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Posting Charlie Hebdo Covers at DA
Margo Downes ‘16 Associate Editor
February 25, 2015

At times, Deerfield Academy may feel like a bubble, isolated from the rest of the world and all of today’s current events. Due to our tight-knit community and rural location, Deerfield students may occasionally forget to check the news, or not realize the gravity of a certain event when too wrapped up in a research paper or Deerfield gossip.

But some current events affect our small community. For example, the fatal shootings of Michael Brown and Eric Garner hit many students personally as they watched our country struggle with racial tensions.

More recently, the Charlie Hebdo terrorist attack in Paris, France, sparked controversy. Following the attack, several students posted a series of Charlie Hebdo posters on the Amnesty Board and around the Main School Building. One poster read in French, “All is forgiven” with a cartoon figure of Muhammad crying holding a sign saying “Je suis Charlie.”

The conflict lies mainly with the depiction of Muhammad: the prophet with a provocatively-shaped head and a tear down his cheek. Some people became infuriated, believing the poster mocked the Islamic religion, the terrorists being radical Muslims. Should these types of images be displayed in a close community like Deerfield Academy? Is it morally permissible for offensive yet important messages to be on exhibition for all people to see? These types of questions floated around our community as people reacted differently to these posters.

English teacher Joel Thomas Adams said, “I think this incident brought out the best and worst in our community. There are a lot of people who fear controversy and confrontation, and there are also people who are eager to engage in issues even when it is hard. This issue was never about a cartoon. This issue was about religious fanatics who murdered people for drawing cartoons.”

He continued, “Putting up a poster is not an endorsement of Charlie Hebdo or the content of Charlie Hebdo. It is a defiant response to this murder, and it is in solidarity with its victims. It was a defiant image that we will not be silenced. One of the great sacred values of democratic society is to speak your mind, but of course that means we are all going to be offended sometimes, since we all have different opinions.​“

He believes that situations like the poster incident are key to a purposeful education. According to Thomas-Adams, as Deerfield students, we should experience conflict and controversy to develop a stronger understanding of the world and our future. Our world is not perfect. We live in a place full of criticism and free speech. Obstructing certain images only undermines our experiences as well-rounded students; instead, we should embrace these images as learning tools.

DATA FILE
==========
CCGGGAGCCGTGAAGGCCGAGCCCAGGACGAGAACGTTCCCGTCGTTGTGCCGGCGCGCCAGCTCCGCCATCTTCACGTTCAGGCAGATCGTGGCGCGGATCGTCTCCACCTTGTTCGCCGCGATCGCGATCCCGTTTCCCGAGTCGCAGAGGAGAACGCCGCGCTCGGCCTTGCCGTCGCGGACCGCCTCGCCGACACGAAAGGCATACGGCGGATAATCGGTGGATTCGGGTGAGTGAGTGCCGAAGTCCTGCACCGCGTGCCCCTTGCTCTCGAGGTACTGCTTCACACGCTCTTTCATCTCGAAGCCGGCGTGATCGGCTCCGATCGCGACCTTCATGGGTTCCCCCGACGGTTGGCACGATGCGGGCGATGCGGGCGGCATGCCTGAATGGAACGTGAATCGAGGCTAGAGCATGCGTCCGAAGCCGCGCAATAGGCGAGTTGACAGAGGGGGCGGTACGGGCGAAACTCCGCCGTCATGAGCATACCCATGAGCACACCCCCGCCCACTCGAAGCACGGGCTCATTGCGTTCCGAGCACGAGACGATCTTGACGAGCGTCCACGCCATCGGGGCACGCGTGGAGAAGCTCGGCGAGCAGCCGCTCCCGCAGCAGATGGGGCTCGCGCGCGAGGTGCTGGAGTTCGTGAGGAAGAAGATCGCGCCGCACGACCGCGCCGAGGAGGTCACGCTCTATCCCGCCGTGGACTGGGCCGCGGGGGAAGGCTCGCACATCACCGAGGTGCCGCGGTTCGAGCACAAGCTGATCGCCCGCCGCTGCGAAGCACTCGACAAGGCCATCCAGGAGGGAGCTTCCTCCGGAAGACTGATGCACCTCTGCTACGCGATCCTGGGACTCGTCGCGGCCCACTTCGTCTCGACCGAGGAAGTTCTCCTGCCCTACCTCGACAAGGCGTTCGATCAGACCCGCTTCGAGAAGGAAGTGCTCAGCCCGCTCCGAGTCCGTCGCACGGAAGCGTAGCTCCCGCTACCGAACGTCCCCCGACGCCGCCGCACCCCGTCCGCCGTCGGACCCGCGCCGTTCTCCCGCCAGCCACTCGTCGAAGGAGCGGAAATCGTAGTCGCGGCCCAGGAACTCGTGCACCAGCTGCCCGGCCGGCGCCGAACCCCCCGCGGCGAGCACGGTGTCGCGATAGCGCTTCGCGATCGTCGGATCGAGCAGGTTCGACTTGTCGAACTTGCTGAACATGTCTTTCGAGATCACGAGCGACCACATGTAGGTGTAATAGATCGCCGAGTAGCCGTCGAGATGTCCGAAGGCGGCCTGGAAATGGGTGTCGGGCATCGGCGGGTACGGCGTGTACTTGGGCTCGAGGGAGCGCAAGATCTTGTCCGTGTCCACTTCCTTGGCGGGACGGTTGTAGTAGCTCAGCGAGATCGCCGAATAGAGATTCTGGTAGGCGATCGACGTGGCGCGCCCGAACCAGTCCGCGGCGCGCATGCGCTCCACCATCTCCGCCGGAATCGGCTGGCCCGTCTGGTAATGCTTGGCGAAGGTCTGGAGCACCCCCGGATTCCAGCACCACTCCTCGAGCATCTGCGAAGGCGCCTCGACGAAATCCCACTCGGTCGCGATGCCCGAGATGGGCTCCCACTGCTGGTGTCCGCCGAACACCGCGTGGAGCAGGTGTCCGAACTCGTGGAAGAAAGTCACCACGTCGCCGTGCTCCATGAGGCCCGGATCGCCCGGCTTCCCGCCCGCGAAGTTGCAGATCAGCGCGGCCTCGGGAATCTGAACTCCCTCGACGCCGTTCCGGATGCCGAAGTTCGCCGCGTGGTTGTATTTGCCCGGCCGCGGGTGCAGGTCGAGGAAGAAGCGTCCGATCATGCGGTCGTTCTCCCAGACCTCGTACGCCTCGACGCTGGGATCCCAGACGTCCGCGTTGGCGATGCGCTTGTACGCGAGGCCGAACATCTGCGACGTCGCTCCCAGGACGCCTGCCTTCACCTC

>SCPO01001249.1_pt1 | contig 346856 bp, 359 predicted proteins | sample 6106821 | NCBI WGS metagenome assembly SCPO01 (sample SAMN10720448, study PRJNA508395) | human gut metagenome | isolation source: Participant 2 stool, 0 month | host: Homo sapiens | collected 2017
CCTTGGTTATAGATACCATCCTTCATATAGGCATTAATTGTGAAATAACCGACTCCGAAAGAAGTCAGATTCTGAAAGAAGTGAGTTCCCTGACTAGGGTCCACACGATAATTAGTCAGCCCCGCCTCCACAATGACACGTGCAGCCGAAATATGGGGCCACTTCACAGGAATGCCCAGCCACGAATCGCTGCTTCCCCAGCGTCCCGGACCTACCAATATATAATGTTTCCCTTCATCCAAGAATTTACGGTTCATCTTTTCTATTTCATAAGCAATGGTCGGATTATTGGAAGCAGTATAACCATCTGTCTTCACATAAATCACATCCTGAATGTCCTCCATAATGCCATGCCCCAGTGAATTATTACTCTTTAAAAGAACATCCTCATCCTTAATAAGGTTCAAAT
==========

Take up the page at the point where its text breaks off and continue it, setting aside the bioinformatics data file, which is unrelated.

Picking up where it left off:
In retrospect, Dean of Spiritual and Ethical Life Jan Flaska said, “The magazine covers were provocative; they were intended to be. Out of context, they’re quite shocking to people who don’t understand what kind of emotion those images of the prophet Muhammad cause for people of the Muslim faith.”

At lunch, Flaska reminded the community, “Don’t forget how frequently we put the concerns of others ahead of the freedoms to which we are entitled.”

He continued, “Deerfield provides us a lot and we give up a lot to be here. There are freedoms provided by Deerfield Academy, and it is up to us to affirm those freedoms. It is not about the self, but about the community. Often, we must align with giving up some of our freedoms for the benefit of the community. We are not forced to be here. We chose to be part of the community’s values, to be ahead of the needs of the individual. And because we chose that, we serve as an obligation to act with respect to others.” According to Flaska, we should not spark hate, only respectful conversation.

Although both Thomas-Adams and Flaska differed on point of view, they agreed on one point: we need to find more time for discussion about current events.

Following the controversial Charlie Hebdo incident, many members of our community have expressed interest in making change, and putting more emphasis on current events. For example, Martin Luther King Day was a success; the committee held workshops and discussions to bring the community together. In the future, we may see change in our school dynamic—as long as our community keeps working for it.